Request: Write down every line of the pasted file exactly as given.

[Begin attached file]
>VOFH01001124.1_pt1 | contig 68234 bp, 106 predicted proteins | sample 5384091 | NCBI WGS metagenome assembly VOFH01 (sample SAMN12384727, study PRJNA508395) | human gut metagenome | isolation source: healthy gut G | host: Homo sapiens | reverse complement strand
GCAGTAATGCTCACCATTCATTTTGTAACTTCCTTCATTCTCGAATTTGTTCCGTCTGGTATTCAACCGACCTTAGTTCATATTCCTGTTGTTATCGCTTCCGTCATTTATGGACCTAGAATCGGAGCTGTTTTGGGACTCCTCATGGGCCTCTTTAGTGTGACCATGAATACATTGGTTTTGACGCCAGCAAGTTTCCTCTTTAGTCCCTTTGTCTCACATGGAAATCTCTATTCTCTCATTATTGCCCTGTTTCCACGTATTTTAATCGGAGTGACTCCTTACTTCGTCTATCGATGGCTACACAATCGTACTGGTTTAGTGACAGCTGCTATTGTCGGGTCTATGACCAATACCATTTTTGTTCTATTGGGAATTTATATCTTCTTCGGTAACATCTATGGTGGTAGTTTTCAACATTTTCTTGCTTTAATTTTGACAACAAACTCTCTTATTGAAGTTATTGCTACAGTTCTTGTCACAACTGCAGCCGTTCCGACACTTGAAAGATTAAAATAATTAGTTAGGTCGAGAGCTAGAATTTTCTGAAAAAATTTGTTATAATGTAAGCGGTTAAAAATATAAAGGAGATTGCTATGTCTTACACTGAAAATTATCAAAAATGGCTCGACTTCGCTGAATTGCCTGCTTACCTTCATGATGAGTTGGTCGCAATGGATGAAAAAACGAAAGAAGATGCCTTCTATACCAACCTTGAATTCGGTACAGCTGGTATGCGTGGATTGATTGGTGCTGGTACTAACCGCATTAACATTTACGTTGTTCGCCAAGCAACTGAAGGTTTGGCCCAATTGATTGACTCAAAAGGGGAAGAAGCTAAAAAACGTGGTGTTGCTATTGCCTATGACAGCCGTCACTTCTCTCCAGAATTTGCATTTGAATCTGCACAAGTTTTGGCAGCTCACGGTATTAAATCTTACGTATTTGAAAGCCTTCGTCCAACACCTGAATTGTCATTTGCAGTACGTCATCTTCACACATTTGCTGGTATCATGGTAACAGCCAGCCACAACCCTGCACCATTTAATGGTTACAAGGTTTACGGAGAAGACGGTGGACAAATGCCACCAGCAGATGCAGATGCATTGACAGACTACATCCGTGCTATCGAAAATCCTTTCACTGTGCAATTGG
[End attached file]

>VOFH01001124.1_pt1 | contig 68234 bp, 106 predicted proteins | sample 5384091 | NCBI WGS metagenome assembly VOFH01 (sample SAMN12384727, study PRJNA508395) | human gut metagenome | isolation source: healthy gut G | host: Homo sapiens | reverse complement strand
GCAGTAATGCTCACCATTCATTTTGTAACTTCCTTCATTCTCGAATTTGTTCCGTCTGGTATTCAACCGACCTTAGTTCATATTCCTGTTGTTATCGCTTCCGTCATTTATGGACCTAGAATCGGAGCTGTTTTGGGACTCCTCATGGGCCTCTTTAGTGTGACCATGAATACATTGGTTTTGACGCCAGCAAGTTTCCTCTTTAGTCCCTTTGTCTCACATGGAAATCTCTATTCTCTCATTATTGCCCTGTTTCCACGTATTTTAATCGGAGTGACTCCTTACTTCGTCTATCGATGGCTACACAATCGTACTGGTTTAGTGACAGCTGCTATTGTCGGGTCTATGACCAATACCATTTTTGTTCTATTGGGAATTTATATCTTCTTCGGTAACATCTATGGTGGTAGTTTTCAACATTTTCTTGCTTTAATTTTGACAACAAACTCTCTTATTGAAGTTATTGCTACAGTTCTTGTCACAACTGCAGCCGTTCCGACACTTGAAAGATTAAAATAATTAGTTAGGTCGAGAGCTAGAATTTTCTGAAAAAATTTGTTATAATGTAAGCGGTTAAAAATATAAAGGAGATTGCTATGTCTTACACTGAAAATTATCAAAAATGGCTCGACTTCGCTGAATTGCCTGCTTACCTTCATGATGAGTTGGTCGCAATGGATGAAAAAACGAAAGAAGATGCCTTCTATACCAACCTTGAATTCGGTACAGCTGGTATGCGTGGATTGATTGGTGCTGGTACTAACCGCATTAACATTTACGTTGTTCGCCAAGCAACTGAAGGTTTGGCCCAATTGATTGACTCAAAAGGGGAAGAAGCTAAAAAACGTGGTGTTGCTATTGCCTATGACAGCCGTCACTTCTCTCCAGAATTTGCATTTGAATCTGCACAAGTTTTGGCAGCTCACGGTATTAAATCTTACGTATTTGAAAGCCTTCGTCCAACACCTGAATTGTCATTTGCAGTACGTCATCTTCACACATTTGCTGGTATCATGGTAACAGCCAGCCACAACCCTGCACCATTTAATGGTTACAAGGTTTACGGAGAAGACGGTGGACAAATGCCACCAGCAGATGCAGATGCATTGACAGACTACATCCGTGCTATCGAAAATCCTTTCACTGTGCAATTGG